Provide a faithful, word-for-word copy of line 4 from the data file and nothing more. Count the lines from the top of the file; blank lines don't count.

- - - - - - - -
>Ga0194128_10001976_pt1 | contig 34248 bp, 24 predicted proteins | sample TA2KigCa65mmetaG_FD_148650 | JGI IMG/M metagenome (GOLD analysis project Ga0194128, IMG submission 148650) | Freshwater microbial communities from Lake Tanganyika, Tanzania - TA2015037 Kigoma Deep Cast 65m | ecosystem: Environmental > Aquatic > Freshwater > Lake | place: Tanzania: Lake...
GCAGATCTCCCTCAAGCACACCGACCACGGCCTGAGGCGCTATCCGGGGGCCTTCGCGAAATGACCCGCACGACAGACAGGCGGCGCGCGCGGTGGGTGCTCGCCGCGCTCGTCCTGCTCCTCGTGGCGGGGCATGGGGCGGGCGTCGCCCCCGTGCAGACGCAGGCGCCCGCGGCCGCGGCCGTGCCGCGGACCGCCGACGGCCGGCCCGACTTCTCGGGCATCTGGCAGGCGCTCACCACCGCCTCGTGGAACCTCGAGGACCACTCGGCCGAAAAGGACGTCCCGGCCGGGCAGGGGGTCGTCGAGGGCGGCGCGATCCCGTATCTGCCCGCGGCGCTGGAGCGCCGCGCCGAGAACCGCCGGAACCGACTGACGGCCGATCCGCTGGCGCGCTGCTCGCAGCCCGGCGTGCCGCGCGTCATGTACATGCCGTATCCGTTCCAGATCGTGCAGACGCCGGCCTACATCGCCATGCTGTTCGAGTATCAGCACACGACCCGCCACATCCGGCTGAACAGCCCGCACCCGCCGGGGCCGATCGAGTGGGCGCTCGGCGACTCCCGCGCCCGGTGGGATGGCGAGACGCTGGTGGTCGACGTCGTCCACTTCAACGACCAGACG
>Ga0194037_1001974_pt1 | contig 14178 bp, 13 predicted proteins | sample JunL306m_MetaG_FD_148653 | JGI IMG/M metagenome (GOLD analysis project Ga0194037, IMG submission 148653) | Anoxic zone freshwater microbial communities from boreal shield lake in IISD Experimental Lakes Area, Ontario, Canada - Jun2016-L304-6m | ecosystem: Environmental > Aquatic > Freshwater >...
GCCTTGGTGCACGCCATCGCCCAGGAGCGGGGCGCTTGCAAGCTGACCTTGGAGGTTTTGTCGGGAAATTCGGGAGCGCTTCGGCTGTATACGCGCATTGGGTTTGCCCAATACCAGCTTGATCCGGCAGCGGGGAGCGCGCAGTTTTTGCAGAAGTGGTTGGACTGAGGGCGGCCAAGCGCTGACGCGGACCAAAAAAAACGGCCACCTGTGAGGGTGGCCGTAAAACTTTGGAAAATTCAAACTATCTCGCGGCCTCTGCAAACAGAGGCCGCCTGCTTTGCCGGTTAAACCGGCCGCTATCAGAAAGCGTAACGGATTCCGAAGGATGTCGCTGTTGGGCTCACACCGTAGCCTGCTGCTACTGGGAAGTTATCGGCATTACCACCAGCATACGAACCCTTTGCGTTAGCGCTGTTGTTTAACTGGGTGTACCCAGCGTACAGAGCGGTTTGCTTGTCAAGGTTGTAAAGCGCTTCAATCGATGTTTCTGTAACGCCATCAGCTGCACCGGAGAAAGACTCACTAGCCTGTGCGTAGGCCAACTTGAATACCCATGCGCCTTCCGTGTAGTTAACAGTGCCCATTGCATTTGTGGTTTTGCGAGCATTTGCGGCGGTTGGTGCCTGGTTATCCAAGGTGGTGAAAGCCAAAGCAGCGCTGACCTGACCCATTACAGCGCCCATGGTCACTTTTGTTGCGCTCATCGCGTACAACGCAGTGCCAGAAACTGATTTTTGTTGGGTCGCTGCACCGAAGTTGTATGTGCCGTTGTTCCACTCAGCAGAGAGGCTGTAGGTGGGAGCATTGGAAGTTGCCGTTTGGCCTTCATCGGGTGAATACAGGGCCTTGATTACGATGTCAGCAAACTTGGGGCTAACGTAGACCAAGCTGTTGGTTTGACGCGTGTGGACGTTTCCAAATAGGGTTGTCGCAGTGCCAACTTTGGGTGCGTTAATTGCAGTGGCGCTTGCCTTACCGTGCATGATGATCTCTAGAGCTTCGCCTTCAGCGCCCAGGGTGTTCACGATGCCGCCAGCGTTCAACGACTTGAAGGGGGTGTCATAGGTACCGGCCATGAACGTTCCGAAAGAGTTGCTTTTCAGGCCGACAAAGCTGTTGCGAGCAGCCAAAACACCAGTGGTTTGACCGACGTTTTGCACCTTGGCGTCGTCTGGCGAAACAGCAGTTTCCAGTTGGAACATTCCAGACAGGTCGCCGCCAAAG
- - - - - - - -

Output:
GCCTTGGTGCACGCCATCGCCCAGGAGCGGGGCGCTTGCAAGCTGACCTTGGAGGTTTTGTCGGGAAATTCGGGAGCGCTTCGGCTGTATACGCGCATTGGGTTTGCCCAATACCAGCTTGATCCGGCAGCGGGGAGCGCGCAGTTTTTGCAGAAGTGGTTGGACTGAGGGCGGCCAAGCGCTGACGCGGACCAAAAAAAACGGCCACCTGTGAGGGTGGCCGTAAAACTTTGGAAAATTCAAACTATCTCGCGGCCTCTGCAAACAGAGGCCGCCTGCTTTGCCGGTTAAACCGGCCGCTATCAGAAAGCGTAACGGATTCCGAAGGATGTCGCTGTTGGGCTCACACCGTAGCCTGCTGCTACTGGGAAGTTATCGGCATTACCACCAGCATACGAACCCTTTGCGTTAGCGCTGTTGTTTAACTGGGTGTACCCAGCGTACAGAGCGGTTTGCTTGTCAAGGTTGTAAAGCGCTTCAATCGATGTTTCTGTAACGCCATCAGCTGCACCGGAGAAAGACTCACTAGCCTGTGCGTAGGCCAACTTGAATACCCATGCGCCTTCCGTGTAGTTAACAGTGCCCATTGCATTTGTGGTTTTGCGAGCATTTGCGGCGGTTGGTGCCTGGTTATCCAAGGTGGTGAAAGCCAAAGCAGCGCTGACCTGACCCATTACAGCGCCCATGGTCACTTTTGTTGCGCTCATCGCGTACAACGCAGTGCCAGAAACTGATTTTTGTTGGGTCGCTGCACCGAAGTTGTATGTGCCGTTGTTCCACTCAGCAGAGAGGCTGTAGGTGGGAGCATTGGAAGTTGCCGTTTGGCCTTCATCGGGTGAATACAGGGCCTTGATTACGATGTCAGCAAACTTGGGGCTAACGTAGACCAAGCTGTTGGTTTGACGCGTGTGGACGTTTCCAAATAGGGTTGTCGCAGTGCCAACTTTGGGTGCGTTAATTGCAGTGGCGCTTGCCTTACCGTGCATGATGATCTCTAGAGCTTCGCCTTCAGCGCCCAGGGTGTTCACGATGCCGCCAGCGTTCAACGACTTGAAGGGGGTGTCATAGGTACCGGCCATGAACGTTCCGAAAGAGTTGCTTTTCAGGCCGACAAAGCTGTTGCGAGCAGCCAAAACACCAGTGGTTTGACCGACGTTTTGCACCTTGGCGTCGTCTGGCGAAACAGCAGTTTCCAGTTGGAACATTCCAGACAGGTCGCCGCCAAAG